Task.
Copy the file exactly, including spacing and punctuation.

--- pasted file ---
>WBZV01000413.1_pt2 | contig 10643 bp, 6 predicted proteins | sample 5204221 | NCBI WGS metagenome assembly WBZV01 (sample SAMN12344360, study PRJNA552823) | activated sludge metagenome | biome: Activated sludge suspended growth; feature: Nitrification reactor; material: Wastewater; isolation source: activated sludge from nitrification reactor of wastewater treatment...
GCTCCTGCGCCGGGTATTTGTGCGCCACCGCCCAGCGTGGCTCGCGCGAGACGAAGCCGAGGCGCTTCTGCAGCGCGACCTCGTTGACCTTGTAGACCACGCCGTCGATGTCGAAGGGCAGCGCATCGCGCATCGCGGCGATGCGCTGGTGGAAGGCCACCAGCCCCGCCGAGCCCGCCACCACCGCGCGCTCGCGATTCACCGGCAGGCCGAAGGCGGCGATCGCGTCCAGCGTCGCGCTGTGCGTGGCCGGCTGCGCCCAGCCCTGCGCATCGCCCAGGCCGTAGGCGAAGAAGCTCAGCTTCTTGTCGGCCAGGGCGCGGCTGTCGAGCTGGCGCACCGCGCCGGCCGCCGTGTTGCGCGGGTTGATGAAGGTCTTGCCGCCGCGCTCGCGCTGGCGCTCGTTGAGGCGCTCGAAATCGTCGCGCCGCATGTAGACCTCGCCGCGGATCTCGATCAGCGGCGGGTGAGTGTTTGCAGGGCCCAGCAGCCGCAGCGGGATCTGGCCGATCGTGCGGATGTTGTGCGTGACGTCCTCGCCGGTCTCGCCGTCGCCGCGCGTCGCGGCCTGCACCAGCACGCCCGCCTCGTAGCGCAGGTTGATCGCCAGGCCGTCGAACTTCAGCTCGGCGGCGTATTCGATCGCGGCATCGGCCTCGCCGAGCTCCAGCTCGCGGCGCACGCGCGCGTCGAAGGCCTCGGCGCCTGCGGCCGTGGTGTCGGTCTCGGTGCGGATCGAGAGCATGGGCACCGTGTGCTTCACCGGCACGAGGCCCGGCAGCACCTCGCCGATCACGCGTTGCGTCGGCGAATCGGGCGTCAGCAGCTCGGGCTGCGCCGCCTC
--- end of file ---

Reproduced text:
>WBZV01000413.1_pt2 | contig 10643 bp, 6 predicted proteins | sample 5204221 | NCBI WGS metagenome assembly WBZV01 (sample SAMN12344360, study PRJNA552823) | activated sludge metagenome | biome: Activated sludge suspended growth; feature: Nitrification reactor; material: Wastewater; isolation source: activated sludge from nitrification reactor of wastewater treatment...
GCTCCTGCGCCGGGTATTTGTGCGCCACCGCCCAGCGTGGCTCGCGCGAGACGAAGCCGAGGCGCTTCTGCAGCGCGACCTCGTTGACCTTGTAGACCACGCCGTCGATGTCGAAGGGCAGCGCATCGCGCATCGCGGCGATGCGCTGGTGGAAGGCCACCAGCCCCGCCGAGCCCGCCACCACCGCGCGCTCGCGATTCACCGGCAGGCCGAAGGCGGCGATCGCGTCCAGCGTCGCGCTGTGCGTGGCCGGCTGCGCCCAGCCCTGCGCATCGCCCAGGCCGTAGGCGAAGAAGCTCAGCTTCTTGTCGGCCAGGGCGCGGCTGTCGAGCTGGCGCACCGCGCCGGCCGCCGTGTTGCGCGGGTTGATGAAGGTCTTGCCGCCGCGCTCGCGCTGGCGCTCGTTGAGGCGCTCGAAATCGTCGCGCCGCATGTAGACCTCGCCGCGGATCTCGATCAGCGGCGGGTGAGTGTTTGCAGGGCCCAGCAGCCGCAGCGGGATCTGGCCGATCGTGCGGATGTTGTGCGTGACGTCCTCGCCGGTCTCGCCGTCGCCGCGCGTCGCGGCCTGCACCAGCACGCCCGCCTCGTAGCGCAGGTTGATCGCCAGGCCGTCGAACTTCAGCTCGGCGGCGTATTCGATCGCGGCATCGGCCTCGCCGAGCTCCAGCTCGCGGCGCACGCGCGCGTCGAAGGCCTCGGCGCCTGCGGCCGTGGTGTCGGTCTCGGTGCGGATCGAGAGCATGGGCACCGTGTGCTTCACCGGCACGAGGCCCGGCAGCACCTCGCCGATCACGCGTTGCGTCGGCGAATCGGGCGTCAGCAGCTCGGGCTGCGCCGCCTC